Who In­vented Fine Din­ing in Amer­ica?

A new book ex­plores the lives of our first chefs and restau­ra­teurs

SAVEUR - - Contents - BY CHRIS CO­HEN

A new book’s ex­plo­ration of culi­nary leg­ends

We have not hon­ored the masters of the culi­nary pro­fes­sion by keep­ing their mem­o­ries,” writes Univer­sity of South Carolina food his­to­rian David Shields in the in­tro­duc­tion to his new book The Culi­nar­i­ans (The Univer­sity of Chicago Press). “In a strange way, the mem­ory of cook­ing has con­densed around recipes, dishes that are per­formed in a gen­eral kitchen reper­toire,” like vichys­soise, dev­iled lob­ster, or oys­ters Rock­e­feller, while “their cre­ators have van­ished into the ether.” The book is Shields’ at­tempt to cor­rect that, through 176 pro­files of the most im­por­tant (and mostly lit­tle-known) cooks, chefs,

cater­ers, and restau­ra­teurs of the 19th and early 20th cen­turies, who laid the foun­da­tion of Amer­i­can cui­sine.

The book pro­files chefs like Othello Pol­lard, a black man born some 10 years be­fore the Rev­o­lu­tion­ary War, who was con­sid­ered among Bos­ton’s finest in the first years of the Re­pub­lic. “He was styled a ge­nius and ‘the er­ratic comet of cook­ery,’ ” writes Shields. “His forte was pas­try and con­fec­tions. His win­ter cheese­cakes were fa­mous; and he be­came a fa­mil­iar fig­ure on Bos­ton’s streets in the sum­mer, wheel­ing a ve­hi­cle dis­pens­ing ices … He was con­sid­ered the po­litest man in the city, fa­mous for his dandy­ism and fas­tid­i­ous­ness. He was all about show, and his at­trac­tion to mu­se­ums and ex­hi­bi­tions led to side ven­tures and to the res­tau­rant busi­ness, in­clud­ing, in 1802, the dis­play­ing of the first leopard shown in North Amer­ica, im­ported from Ben­gal.”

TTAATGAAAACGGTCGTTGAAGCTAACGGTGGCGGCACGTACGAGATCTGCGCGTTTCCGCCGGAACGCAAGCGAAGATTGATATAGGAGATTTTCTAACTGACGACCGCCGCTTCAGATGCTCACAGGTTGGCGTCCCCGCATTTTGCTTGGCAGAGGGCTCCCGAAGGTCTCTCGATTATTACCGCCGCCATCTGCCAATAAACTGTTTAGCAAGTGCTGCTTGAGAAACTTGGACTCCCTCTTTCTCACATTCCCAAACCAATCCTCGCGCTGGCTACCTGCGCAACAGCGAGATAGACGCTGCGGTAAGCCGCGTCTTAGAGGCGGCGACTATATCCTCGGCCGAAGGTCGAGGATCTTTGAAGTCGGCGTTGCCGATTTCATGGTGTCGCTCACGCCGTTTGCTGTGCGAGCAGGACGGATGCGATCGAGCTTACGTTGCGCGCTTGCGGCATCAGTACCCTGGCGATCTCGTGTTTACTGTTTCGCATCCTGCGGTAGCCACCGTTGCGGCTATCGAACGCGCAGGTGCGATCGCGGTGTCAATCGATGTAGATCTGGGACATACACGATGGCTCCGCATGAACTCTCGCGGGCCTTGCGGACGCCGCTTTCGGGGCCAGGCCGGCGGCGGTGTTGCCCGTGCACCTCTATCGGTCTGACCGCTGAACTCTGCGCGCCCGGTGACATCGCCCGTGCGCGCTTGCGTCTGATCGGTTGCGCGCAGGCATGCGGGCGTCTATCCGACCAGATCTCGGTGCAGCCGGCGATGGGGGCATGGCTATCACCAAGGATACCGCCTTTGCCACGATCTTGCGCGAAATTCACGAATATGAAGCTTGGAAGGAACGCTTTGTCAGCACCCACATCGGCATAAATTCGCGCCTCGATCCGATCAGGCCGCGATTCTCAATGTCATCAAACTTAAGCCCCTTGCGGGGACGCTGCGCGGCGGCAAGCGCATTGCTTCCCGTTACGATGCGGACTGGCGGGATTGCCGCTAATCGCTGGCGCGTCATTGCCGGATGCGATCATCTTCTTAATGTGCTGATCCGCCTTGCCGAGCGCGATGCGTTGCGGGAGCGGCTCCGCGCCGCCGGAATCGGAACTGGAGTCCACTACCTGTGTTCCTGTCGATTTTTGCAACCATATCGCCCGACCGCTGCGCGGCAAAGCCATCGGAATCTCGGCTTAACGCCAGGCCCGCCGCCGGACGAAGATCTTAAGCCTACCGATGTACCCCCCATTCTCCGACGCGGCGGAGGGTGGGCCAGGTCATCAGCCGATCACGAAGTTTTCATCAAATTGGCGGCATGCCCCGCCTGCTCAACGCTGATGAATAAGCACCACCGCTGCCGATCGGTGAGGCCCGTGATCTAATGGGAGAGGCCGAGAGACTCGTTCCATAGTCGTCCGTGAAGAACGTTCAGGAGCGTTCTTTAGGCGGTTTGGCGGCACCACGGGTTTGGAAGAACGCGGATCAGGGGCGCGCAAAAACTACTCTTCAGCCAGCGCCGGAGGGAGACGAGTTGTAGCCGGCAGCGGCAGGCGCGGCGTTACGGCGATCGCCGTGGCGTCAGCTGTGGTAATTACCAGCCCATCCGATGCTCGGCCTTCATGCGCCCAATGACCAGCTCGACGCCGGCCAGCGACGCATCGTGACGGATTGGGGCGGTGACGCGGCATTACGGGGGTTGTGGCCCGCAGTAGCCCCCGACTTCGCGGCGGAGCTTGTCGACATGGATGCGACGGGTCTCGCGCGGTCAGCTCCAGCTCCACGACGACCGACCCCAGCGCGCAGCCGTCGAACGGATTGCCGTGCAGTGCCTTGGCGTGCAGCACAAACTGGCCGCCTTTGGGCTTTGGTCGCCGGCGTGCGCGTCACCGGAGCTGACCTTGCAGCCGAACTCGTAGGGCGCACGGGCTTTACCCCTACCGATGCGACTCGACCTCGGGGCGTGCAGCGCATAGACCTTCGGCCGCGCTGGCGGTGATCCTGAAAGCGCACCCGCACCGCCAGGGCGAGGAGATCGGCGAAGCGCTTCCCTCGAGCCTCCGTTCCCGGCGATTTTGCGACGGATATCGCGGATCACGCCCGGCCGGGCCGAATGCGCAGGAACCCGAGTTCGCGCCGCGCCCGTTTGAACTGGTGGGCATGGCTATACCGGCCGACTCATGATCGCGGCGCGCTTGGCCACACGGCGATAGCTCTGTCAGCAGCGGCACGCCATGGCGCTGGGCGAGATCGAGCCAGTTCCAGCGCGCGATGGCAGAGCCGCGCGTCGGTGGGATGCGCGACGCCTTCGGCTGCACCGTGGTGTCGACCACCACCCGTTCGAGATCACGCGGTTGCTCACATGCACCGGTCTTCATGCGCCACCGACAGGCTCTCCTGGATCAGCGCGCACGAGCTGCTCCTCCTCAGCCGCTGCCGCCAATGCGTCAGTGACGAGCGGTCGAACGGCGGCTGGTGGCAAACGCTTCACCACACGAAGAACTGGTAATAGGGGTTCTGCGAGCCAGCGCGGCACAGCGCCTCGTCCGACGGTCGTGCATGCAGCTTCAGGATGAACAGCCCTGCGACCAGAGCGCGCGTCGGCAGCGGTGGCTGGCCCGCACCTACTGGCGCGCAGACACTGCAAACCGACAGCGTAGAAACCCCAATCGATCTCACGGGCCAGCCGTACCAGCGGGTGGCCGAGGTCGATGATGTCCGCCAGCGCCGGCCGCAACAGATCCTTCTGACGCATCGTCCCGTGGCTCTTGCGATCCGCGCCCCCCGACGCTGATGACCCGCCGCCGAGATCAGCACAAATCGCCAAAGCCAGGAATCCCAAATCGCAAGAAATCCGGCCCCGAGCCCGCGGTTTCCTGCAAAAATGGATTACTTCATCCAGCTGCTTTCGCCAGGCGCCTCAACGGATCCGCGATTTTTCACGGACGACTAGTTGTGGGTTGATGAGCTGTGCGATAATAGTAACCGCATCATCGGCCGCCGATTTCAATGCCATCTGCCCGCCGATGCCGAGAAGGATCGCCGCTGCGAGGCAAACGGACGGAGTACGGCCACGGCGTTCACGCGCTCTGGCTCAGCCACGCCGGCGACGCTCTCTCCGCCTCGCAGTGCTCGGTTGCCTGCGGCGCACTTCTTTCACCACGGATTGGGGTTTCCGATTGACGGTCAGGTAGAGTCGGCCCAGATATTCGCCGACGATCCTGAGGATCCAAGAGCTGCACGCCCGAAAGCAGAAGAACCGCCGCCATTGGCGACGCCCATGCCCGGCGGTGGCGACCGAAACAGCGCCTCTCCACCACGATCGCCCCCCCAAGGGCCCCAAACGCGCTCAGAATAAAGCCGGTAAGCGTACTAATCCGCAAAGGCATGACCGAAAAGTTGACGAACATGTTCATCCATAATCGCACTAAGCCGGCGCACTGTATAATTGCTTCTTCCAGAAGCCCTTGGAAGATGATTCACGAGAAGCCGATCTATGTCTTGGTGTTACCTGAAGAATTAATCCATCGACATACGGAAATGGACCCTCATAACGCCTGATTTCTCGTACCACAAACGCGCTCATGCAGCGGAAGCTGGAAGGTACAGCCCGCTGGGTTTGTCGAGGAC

In an­other en­try, Shields details the bi­og­ra­phy of Jules Arthur Harder, who he con­sid­ers the great­est chef of the 19th cen­tury. Af­ter stints at the best restau­rants in New York—del­monico’s, the Maison Dorée—harder ran the kitchen at San Fran­cisco’s Palace Ho­tel, where he was so ac­cus­tomed to dis­tin­guished guests he de­vel­oped strong feel­ings on the rel­a­tive eat­ing habits of the pres­i­dents. “I con­sider Pres­i­dent Arthur the best liver of any Pres­i­dent we have had,” the chef is recorded as say­ing. “Grant dines well now,” he goes on, but “I re­mem­ber ... when he was first made Pres­i­dent, and he did not know much about din­ing then. Pres­i­dent Hayes never drank any wine at his din­ners, and there­fore did not know how to dine.” You have to won­der what he would think of our cur­rent tee­to­tal­ing com­man­der in chief.

Shields is a pas­sion­ate chron­i­cler of South­ern food cul­ture, and he came to the idea of the book while working on the his­tory of Low Coun­try cook­ing. “When I was do­ing that re­search, I found out that there are no books on the his­tory of the cook­ing pro­fes­sion in the United States, at all,” he says. “The names of the great cooks, what their dishes were—it was en­tirely miss­ing. I couldn’t grasp that, es­pe­cially to­day, liv­ing in the age of the celebrity chef. Why didn’t such a his­tory ex­ist? Who were the great chefs?” So he de­cided he had to do it him­self.

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